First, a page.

I made the cauls from scraps of foam left over form various projects, hollowed out with a few strokes of a convex rasp.
When in place, their concave shape provides admirable clamping pressure on the convex surface of the mirror frame.
I placed a foam caul over each section being glued, followed by a piece of plywood backing and a clamp. Extreme clamping pressure was not needed, only enough to hold the shell in contact with the substrate until the glued hardened. I left it over night and removed it in the morning.
I was fortunate to have success with every glue-down, not always a certainly when working on a contaminated surface and substrate.
Once I finished with documenting and photographing the mirror frame, with special attention given to the areas of fracture and delaminated tortoiseshell, I began the process of cleaning it.
Like a legion of its brethren, this mirror had undergone a longstanding and typical process of being oiled periodically in order to spruce-up the appearance. In this particular instance, I believe the oil used was olive oil. Unfortunately, this process also contaminates every presentation surface, and if there are any cracks through which the oil can wick, the gluing margins as well. Equally unfortunate is that oiling tortoiseshell provides at best a temporary luster, while producing a long-lasting gooey residue that adheres airborne particles to the surface.
To address this I cleaned the entire surface of the mirror frame three times with naphtha on soft disposable shop towel pieces, until I was satisfied that the surfaces were clean. Somewhat more challenging was the incursion of the oil underneath the areas of lifted tortoiseshell. For these I not only needed to dissolve the oil but the transfer it to a spongy material in order to imbibe the oil into the sponge.
Once again I used the blue paper shop towels, cutting small pieces to gently slide into the openings of the fractured and lifted tortoiseshell with a thin spatula. Once in place, I used a dropper to wick naphtha into the paper sponge and let that wick up to the end, underneath the delaminated tortoiseshell, contacting, dissolving, and transferring the oil into the disposable sponge.
After a couple iterations of this, with two or three hours of contact each time, I let it dry thoroughly and tested one area and found it to be adequately cleaned in order to proceed.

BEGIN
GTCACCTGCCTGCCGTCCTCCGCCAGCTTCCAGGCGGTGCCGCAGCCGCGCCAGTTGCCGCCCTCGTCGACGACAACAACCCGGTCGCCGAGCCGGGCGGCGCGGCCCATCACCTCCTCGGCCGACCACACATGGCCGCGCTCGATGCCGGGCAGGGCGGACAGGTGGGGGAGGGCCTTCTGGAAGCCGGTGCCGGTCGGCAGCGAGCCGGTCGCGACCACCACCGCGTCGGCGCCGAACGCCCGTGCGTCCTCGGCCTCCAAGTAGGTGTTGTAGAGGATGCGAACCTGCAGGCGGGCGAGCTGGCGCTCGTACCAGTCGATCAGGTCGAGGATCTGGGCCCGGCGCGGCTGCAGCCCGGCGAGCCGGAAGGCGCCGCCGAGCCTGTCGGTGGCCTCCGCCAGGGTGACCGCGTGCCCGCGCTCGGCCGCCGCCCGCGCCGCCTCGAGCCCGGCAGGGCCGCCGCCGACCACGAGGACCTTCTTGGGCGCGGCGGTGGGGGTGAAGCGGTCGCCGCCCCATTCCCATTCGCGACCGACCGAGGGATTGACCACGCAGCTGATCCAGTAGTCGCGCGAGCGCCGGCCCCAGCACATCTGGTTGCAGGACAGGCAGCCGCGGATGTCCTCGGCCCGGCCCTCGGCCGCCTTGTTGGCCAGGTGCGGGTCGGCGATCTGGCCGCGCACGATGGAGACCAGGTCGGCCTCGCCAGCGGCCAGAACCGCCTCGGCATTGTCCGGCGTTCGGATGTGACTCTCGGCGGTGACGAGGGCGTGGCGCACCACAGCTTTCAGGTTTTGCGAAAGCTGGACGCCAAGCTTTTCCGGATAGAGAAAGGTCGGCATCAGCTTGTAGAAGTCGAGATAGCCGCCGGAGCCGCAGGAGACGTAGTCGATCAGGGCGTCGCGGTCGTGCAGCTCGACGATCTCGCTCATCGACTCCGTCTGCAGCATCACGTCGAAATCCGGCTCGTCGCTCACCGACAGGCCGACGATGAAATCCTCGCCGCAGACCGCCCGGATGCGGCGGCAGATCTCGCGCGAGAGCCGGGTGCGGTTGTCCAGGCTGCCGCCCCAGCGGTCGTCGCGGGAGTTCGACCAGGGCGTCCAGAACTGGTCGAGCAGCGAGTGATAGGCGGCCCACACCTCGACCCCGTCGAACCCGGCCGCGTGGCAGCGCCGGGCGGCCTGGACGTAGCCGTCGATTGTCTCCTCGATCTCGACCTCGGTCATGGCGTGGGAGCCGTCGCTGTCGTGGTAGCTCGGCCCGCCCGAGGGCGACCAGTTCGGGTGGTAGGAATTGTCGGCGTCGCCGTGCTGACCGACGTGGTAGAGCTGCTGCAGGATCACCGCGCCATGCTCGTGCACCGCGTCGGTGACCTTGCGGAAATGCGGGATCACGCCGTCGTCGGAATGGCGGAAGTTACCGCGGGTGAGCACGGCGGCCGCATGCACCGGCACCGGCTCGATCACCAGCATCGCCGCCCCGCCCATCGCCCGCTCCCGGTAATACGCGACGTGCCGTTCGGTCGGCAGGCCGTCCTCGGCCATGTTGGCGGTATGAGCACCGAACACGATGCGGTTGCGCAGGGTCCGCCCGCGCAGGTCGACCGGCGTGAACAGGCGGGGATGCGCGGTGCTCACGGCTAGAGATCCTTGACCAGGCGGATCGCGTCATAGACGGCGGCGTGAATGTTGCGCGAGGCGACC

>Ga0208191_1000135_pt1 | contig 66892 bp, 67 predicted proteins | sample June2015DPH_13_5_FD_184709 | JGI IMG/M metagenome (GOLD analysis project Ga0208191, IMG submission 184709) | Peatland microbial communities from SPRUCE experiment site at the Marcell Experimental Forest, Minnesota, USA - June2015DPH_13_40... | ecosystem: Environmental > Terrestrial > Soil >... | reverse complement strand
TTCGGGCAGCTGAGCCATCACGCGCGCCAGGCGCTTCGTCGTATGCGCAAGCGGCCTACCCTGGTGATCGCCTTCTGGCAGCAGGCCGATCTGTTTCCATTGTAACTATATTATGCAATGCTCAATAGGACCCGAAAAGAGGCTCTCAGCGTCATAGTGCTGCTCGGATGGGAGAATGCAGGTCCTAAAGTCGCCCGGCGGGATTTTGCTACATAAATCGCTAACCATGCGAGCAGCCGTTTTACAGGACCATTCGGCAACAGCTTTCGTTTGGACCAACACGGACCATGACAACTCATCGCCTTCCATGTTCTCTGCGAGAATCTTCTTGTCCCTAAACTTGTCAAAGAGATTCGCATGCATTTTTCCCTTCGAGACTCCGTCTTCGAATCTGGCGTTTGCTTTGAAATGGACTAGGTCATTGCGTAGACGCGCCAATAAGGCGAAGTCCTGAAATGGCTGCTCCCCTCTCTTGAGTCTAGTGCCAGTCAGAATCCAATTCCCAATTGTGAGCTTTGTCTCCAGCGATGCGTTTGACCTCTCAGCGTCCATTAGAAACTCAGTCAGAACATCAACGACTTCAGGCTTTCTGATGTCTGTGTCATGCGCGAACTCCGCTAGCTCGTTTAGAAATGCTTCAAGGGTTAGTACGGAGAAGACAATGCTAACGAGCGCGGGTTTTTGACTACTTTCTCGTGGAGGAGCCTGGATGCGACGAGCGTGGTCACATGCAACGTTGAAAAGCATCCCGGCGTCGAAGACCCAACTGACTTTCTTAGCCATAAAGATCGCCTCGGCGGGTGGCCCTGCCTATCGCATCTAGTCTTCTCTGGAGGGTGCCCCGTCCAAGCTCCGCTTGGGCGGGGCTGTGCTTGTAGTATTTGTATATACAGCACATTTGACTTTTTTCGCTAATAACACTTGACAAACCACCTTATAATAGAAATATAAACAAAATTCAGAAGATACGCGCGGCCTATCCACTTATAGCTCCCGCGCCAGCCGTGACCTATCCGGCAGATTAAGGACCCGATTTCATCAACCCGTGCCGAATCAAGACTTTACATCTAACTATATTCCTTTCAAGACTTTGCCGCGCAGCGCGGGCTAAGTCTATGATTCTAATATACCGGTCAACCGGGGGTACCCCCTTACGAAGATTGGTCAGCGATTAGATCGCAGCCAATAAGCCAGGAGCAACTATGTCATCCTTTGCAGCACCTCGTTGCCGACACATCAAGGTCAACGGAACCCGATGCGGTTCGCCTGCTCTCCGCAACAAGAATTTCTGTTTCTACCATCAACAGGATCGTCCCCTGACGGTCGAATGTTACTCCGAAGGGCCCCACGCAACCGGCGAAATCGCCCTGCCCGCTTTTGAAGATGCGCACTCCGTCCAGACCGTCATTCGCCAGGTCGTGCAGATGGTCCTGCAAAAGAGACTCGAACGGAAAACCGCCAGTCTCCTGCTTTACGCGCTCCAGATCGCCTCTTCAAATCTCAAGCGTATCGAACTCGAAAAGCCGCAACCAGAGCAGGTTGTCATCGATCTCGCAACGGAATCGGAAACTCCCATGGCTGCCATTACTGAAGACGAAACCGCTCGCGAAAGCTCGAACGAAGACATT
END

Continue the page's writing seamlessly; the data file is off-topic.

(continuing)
I’m currently working on the first of a pair of matching 5-1/2 foot tall mirrors which have suffered some pretty extensive delamination of the tortoiseshell veneer.
One of the most critical issues for artifacts like this is to get them safely from Point A (the client’s home) to Point B (my studio). For large planar artifacts like this I always construct a litter to which the artifact will be lashed so 1) I don’t have to handle the big clumsy thing any more than necessary, and 2) provide a safe housing for the artifact in transit.
My long time woodworking pal Tom was able to help me get the mirror down off the wall and into the litter easily. The litter had clean foam pad/slats onto which the mirror was laid, and once in place blocking was glued to the slats to lock the mirror in place.
Once the blocks were set (I used hot melt glue) I added loose battens to the top of the mirror, directly in line with the slats underneath it. This allowed for gentle restraints without adding any undue stress to the 300-year old engraved glass.
Using some upholstery webbing I had, I draped it over the battens and screwed it to the frame of the litter, snug but not tight.
One the packing was complete, we went straight out the front door and into the rear of the van and a half hour later it was resting comfortably in my basement studio at my daughter’s house.
Another project new to the studio is this three-foot-tall carved wooden figure of St. Joseph. My task will be to sculpt a new arm, which means I will need to look at a lot of similar sculptures, then fabricate a new one to make the sculpture seem whole.
One thing I will probably do to make the task “read” more sensibly is to apply an easily removable whitewash over the entire surface so that I can concentrate more fully on the form. I will also try to discern a color scheme to see if there was polychrome or if it was simply painted to mimic plaster or marble.
As I mentioned recently I have been blessed with a rich buffet of challenging conservation projects. While not all of them are tortoiseshell, it does seem to be a recurring theme.
This project is a two-part carved tortoiseshell vessel (it has a inner, smooth cylinder to hold whatever it is supposed to hold) I believe to be a brush or writing implement holder, but I could be wrong on that. There are several sites on the outer carved shell that are missing some carving, and a number of other locales where the shell is fractured. It is a challenge to be sure.
This place is missing the carving. It is roughly the size of the fingernail on my pinkie. Good thing I know how to do this stuff.
A second and perhaps even more challenging project is this molded tortoiseshell box with a split in the top. What makes this project so problematic is that the margins adjacent to the split are not aligned, so there is some fundamental material manipulation involved.
As the project moves forward I will be updating you on both what I am doing but why I am doing it. Amusing that a sheer nylon drapery is integral to both solutions.